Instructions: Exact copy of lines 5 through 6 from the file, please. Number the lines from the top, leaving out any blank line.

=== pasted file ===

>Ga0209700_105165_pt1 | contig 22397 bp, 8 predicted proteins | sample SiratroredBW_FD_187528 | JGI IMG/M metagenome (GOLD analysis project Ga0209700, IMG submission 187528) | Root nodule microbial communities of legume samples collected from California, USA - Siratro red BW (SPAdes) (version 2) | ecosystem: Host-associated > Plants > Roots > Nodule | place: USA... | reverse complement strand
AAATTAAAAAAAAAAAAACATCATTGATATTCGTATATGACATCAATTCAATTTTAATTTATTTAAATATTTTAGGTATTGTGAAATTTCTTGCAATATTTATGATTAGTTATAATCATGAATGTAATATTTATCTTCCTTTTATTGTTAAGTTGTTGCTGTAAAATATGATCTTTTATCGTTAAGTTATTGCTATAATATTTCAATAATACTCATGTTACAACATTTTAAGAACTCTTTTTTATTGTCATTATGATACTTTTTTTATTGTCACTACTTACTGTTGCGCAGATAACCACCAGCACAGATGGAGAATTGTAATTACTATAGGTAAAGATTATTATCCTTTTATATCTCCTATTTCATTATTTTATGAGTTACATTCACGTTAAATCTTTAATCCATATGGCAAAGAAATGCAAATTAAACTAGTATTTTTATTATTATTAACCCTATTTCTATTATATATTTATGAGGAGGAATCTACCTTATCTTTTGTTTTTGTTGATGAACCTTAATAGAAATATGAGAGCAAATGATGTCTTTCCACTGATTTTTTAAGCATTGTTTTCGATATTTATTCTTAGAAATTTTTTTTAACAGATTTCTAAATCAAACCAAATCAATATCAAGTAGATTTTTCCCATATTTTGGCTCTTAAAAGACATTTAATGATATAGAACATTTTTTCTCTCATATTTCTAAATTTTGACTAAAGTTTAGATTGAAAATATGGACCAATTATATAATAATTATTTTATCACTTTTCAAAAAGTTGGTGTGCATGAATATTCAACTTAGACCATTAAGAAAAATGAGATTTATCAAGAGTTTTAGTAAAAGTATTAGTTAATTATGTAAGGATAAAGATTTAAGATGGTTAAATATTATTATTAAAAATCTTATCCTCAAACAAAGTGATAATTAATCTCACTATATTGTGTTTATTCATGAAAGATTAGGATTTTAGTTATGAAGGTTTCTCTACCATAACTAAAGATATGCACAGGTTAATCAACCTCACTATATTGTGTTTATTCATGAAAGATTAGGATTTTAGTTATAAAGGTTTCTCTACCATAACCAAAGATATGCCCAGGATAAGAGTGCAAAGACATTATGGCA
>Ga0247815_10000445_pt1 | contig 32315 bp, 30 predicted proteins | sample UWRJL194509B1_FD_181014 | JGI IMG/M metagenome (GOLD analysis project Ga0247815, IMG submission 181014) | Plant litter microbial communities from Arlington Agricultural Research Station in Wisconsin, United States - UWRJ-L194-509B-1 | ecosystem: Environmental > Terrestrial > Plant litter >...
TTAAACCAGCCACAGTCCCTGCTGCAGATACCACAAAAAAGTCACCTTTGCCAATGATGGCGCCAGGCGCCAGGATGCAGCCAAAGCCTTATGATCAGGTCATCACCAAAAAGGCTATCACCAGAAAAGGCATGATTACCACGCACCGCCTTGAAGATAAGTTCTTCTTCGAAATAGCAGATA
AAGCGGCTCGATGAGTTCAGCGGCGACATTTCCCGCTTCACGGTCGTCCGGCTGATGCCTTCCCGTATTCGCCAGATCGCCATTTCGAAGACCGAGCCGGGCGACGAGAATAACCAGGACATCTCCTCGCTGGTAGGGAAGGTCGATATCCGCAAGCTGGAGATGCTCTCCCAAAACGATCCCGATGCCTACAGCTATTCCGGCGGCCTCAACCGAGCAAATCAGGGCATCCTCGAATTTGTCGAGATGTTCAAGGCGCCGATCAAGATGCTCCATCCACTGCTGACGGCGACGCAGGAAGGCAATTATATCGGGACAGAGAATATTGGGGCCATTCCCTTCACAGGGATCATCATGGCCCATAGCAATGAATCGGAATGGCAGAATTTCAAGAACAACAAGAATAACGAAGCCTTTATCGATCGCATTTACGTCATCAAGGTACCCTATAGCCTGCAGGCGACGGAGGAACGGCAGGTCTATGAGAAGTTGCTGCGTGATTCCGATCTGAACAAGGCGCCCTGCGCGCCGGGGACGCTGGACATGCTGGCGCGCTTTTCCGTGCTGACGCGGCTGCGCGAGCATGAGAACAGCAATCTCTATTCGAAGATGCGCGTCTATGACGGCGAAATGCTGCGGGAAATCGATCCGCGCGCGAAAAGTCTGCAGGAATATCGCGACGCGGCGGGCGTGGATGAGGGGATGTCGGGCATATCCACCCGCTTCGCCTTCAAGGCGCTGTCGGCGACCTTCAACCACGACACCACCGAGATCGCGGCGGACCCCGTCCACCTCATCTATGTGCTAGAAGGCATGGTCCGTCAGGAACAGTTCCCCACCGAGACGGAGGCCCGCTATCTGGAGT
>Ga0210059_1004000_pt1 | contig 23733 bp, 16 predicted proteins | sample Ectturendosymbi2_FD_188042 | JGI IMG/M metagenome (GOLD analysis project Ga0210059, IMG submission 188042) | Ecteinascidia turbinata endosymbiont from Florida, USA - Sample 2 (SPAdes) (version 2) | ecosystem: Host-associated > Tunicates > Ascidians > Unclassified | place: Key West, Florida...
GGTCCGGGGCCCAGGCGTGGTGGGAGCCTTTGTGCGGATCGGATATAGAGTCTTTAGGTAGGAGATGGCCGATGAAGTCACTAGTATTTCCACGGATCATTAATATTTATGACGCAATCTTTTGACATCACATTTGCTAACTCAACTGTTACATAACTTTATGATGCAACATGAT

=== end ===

AAGCGGCTCGATGAGTTCAGCGGCGACATTTCCCGCTTCACGGTCGTCCGGCTGATGCCTTCCCGTATTCGCCAGATCGCCATTTCGAAGACCGAGCCGGGCGACGAGAATAACCAGGACATCTCCTCGCTGGTAGGGAAGGTCGATATCCGCAAGCTGGAGATGCTCTCCCAAAACGATCCCGATGCCTACAGCTATTCCGGCGGCCTCAACCGAGCAAATCAGGGCATCCTCGAATTTGTCGAGATGTTCAAGGCGCCGATCAAGATGCTCCATCCACTGCTGACGGCGACGCAGGAAGGCAATTATATCGGGACAGAGAATATTGGGGCCATTCCCTTCACAGGGATCATCATGGCCCATAGCAATGAATCGGAATGGCAGAATTTCAAGAACAACAAGAATAACGAAGCCTTTATCGATCGCATTTACGTCATCAAGGTACCCTATAGCCTGCAGGCGACGGAGGAACGGCAGGTCTATGAGAAGTTGCTGCGTGATTCCGATCTGAACAAGGCGCCCTGCGCGCCGGGGACGCTGGACATGCTGGCGCGCTTTTCCGTGCTGACGCGGCTGCGCGAGCATGAGAACAGCAATCTCTATTCGAAGATGCGCGTCTATGACGGCGAAATGCTGCGGGAAATCGATCCGCGCGCGAAAAGTCTGCAGGAATATCGCGACGCGGCGGGCGTGGATGAGGGGATGTCGGGCATATCCACCCGCTTCGCCTTCAAGGCGCTGTCGGCGACCTTCAACCACGACACCACCGAGATCGCGGCGGACCCCGTCCACCTCATCTATGTGCTAGAAGGCATGGTCCGTCAGGAACAGTTCCCCACCGAGACGGAGGCCCGCTATCTGGAGT
>Ga0210059_1004000_pt1 | contig 23733 bp, 16 predicted proteins | sample Ectturendosymbi2_FD_188042 | JGI IMG/M metagenome (GOLD analysis project Ga0210059, IMG submission 188042) | Ecteinascidia turbinata endosymbiont from Florida, USA - Sample 2 (SPAdes) (version 2) | ecosystem: Host-associated > Tunicates > Ascidians > Unclassified | place: Key West, Florida...